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Wknd Scene: Writing Contest…

Wknd Scene: Writing Contest…

May 12 / 18

Don’t get mad, but this just came into my radar. Are you able to write a short story in let’s say in two days?  The Writer has another contest for those who can throw down a short story. Read below for details…


Credit source: The Writer

 

Write a 2,000-word fictional short story using any nuance, definition, or understanding of the word “change.”

Deadline: May 15th, 2018

Grand prize: $1,000 and publication in our magazine

Word count: 2,000 words or less

Other prizes: Our second-place winner will receive $500 and publication on our website, writermag.com; our third-place winner will receive $250 and publication on writermag.com as well.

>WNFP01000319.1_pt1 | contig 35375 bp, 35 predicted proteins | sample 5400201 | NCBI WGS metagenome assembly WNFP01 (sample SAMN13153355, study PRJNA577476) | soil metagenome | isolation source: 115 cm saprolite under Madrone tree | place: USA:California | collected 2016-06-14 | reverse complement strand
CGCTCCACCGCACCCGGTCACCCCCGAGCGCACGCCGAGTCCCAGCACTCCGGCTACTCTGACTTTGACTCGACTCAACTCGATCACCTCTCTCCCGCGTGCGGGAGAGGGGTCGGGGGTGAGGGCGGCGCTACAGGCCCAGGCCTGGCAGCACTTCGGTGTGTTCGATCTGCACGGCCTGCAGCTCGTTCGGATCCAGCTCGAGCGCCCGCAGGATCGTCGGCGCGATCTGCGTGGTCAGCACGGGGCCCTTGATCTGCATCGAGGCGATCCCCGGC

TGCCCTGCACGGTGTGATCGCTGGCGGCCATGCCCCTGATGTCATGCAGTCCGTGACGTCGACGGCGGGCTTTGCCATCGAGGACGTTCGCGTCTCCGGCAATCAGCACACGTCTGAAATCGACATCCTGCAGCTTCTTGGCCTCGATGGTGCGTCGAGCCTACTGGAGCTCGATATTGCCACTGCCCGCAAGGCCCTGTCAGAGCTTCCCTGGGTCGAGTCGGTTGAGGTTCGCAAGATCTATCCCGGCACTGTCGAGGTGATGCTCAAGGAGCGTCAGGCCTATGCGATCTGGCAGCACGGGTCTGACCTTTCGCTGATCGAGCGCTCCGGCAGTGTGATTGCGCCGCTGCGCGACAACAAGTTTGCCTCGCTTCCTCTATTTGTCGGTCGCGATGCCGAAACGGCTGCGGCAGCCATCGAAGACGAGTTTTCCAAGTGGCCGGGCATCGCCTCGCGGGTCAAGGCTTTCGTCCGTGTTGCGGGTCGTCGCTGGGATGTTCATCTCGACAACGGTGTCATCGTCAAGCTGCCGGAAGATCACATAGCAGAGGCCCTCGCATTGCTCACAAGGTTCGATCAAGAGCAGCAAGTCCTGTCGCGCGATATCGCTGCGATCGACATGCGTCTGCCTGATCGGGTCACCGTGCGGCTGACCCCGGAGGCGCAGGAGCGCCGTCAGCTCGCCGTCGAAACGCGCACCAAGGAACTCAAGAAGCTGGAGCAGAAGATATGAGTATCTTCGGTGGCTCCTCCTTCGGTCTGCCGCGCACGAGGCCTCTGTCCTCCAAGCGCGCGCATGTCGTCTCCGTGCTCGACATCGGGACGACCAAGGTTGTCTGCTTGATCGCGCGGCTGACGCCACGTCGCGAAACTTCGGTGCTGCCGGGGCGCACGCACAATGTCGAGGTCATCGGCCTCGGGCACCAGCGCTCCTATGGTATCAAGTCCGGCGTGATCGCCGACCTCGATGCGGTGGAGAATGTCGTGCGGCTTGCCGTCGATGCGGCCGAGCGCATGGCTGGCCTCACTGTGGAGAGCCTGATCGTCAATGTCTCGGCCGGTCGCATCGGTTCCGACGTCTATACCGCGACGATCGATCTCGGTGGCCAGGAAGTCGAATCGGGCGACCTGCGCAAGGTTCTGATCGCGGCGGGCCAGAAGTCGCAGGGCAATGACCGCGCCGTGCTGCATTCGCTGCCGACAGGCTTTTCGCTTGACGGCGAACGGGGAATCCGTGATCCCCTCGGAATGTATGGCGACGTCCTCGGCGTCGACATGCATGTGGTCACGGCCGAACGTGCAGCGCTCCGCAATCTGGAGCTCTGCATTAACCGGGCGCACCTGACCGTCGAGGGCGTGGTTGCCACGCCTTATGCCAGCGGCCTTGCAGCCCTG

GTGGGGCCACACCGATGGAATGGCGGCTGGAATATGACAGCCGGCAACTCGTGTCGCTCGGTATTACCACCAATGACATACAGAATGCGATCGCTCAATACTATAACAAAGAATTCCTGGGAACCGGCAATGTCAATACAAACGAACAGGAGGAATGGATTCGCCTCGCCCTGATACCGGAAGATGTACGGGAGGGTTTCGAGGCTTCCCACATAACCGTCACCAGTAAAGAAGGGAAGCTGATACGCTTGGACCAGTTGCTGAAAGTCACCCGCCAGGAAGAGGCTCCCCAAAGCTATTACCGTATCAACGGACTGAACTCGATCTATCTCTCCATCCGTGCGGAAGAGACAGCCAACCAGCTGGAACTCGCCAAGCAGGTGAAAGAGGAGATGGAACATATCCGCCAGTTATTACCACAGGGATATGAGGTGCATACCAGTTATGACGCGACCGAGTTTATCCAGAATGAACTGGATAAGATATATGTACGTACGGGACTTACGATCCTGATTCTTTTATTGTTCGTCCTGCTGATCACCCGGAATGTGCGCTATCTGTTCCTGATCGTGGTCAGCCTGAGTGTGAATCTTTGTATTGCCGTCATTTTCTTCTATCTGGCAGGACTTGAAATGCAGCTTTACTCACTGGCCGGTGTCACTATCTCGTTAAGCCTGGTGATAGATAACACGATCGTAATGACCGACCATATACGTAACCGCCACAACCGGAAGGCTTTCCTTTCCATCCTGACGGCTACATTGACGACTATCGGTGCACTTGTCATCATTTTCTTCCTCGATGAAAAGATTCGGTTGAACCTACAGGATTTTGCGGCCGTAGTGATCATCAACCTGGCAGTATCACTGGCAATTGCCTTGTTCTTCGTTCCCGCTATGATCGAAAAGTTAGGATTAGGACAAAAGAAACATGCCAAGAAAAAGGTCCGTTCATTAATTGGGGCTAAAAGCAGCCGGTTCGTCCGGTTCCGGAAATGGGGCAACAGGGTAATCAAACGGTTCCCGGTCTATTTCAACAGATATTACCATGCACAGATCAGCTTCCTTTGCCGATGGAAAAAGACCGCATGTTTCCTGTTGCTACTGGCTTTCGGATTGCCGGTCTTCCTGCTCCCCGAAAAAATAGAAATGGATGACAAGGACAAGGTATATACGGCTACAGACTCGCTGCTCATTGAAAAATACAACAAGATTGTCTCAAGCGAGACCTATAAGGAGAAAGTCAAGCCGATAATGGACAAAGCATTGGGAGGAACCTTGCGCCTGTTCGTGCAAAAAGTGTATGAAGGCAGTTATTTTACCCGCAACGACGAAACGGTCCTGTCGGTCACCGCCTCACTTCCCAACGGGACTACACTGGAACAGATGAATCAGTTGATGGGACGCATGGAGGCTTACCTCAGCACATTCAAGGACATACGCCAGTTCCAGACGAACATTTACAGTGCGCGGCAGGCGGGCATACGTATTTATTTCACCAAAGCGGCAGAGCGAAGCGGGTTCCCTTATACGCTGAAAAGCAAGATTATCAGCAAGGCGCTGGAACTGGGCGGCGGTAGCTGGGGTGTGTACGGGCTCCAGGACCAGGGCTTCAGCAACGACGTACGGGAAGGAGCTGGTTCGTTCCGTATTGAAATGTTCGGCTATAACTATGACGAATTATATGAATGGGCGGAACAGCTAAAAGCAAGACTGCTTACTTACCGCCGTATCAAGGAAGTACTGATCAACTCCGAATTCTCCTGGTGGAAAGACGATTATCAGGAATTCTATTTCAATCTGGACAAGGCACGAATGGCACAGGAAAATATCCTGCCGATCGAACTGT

I know, I know…it’s short notice, but if you can write 2,000 words with the understanding of the word “change”, you may want to enter!

 

Image source: The Writer & Tweed Editing
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Reflections: Summer Short Story

Reflections: Summer Short Story

June 27 / 17

Hello, all. It’s that time again and since summer has arrived, might as well keep up with the summer theme. Found a sci-fi short story titled All Summer In A Day by Ray Bradbury. It was published in the March 1954 issue of The Magazine of Fantasy & Science Fiction. I hope you like it….


cred: http://www.btboces.org

All Summer in a Day
By Ray Bradbury

“Ready ?”
“Ready.”
“Now ?”
“Soon.”
“Do the scientists really know? Will it
happen today, will it ?”
“Look, look; see for yourself !”
The children pressed to each other like so
many roses, so many weeds, intermixed,